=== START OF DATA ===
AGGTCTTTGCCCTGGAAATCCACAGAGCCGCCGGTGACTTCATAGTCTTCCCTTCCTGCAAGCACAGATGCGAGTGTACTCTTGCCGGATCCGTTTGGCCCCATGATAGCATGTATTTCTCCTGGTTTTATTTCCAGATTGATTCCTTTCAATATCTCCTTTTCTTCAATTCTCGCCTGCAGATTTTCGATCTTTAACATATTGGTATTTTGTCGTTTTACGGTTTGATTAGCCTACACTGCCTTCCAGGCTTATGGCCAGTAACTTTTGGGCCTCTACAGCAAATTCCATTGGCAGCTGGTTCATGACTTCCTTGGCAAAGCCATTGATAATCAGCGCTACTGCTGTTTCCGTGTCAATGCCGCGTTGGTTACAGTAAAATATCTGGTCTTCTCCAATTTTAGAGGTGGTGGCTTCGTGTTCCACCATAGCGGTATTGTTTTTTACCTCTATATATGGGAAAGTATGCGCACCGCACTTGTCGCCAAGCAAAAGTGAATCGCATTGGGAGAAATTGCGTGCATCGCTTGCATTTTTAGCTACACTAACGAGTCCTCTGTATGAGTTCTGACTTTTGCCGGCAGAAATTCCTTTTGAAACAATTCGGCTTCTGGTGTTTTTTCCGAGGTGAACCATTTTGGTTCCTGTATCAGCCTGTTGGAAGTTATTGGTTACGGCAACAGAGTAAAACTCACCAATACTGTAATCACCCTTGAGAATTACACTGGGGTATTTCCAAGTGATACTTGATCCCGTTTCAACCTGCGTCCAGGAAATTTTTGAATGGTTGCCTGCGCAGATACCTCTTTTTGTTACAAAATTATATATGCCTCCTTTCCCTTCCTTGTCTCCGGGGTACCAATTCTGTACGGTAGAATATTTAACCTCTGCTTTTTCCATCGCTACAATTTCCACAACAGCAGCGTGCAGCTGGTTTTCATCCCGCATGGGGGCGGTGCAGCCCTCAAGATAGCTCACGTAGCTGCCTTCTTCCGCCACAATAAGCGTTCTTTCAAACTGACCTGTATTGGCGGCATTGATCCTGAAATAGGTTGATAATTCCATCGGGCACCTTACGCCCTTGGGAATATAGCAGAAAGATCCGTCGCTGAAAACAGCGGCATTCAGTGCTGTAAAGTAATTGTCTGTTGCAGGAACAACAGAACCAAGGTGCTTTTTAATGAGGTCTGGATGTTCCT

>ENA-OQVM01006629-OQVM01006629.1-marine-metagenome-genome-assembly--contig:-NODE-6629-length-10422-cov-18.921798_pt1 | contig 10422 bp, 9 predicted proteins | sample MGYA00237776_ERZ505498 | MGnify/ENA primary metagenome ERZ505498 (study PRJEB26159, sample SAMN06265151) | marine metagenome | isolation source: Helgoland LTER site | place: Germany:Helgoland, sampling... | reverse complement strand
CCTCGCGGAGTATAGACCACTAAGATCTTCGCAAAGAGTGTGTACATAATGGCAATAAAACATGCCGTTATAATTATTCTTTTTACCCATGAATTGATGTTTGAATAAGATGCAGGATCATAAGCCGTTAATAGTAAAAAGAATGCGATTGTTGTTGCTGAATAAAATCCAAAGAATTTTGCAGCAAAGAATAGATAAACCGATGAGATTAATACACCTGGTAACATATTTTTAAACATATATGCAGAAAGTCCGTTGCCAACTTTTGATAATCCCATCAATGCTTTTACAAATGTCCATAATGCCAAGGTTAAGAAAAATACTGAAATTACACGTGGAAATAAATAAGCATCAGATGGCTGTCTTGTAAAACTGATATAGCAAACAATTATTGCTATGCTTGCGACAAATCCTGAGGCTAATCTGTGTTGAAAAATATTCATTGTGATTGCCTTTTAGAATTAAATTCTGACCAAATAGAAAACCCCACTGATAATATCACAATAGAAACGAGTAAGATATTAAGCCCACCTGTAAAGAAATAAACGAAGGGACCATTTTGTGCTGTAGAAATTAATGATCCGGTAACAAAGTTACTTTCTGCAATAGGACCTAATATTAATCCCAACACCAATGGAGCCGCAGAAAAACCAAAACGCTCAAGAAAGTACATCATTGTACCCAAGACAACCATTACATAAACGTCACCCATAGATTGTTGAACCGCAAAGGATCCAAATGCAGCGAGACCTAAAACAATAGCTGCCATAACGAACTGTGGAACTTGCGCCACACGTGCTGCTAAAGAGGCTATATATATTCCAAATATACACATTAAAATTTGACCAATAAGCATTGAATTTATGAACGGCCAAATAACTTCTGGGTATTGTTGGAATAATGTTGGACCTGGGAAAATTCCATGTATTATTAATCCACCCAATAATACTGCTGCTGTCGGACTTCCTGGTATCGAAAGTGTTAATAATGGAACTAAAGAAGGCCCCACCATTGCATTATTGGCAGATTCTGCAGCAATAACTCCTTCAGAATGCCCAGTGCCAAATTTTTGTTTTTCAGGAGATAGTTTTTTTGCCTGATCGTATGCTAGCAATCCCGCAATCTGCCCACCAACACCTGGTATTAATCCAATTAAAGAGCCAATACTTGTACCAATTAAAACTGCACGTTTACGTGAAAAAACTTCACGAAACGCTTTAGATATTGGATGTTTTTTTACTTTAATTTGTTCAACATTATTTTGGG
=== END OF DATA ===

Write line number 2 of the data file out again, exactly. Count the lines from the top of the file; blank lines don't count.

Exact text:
>ENA-OQVM01006629-OQVM01006629.1-marine-metagenome-genome-assembly--contig:-NODE-6629-length-10422-cov-18.921798_pt1 | contig 10422 bp, 9 predicted proteins | sample MGYA00237776_ERZ505498 | MGnify/ENA primary metagenome ERZ505498 (study PRJEB26159, sample SAMN06265151) | marine metagenome | isolation source: Helgoland LTER site | place: Germany:Helgoland, sampling... | reverse complement strand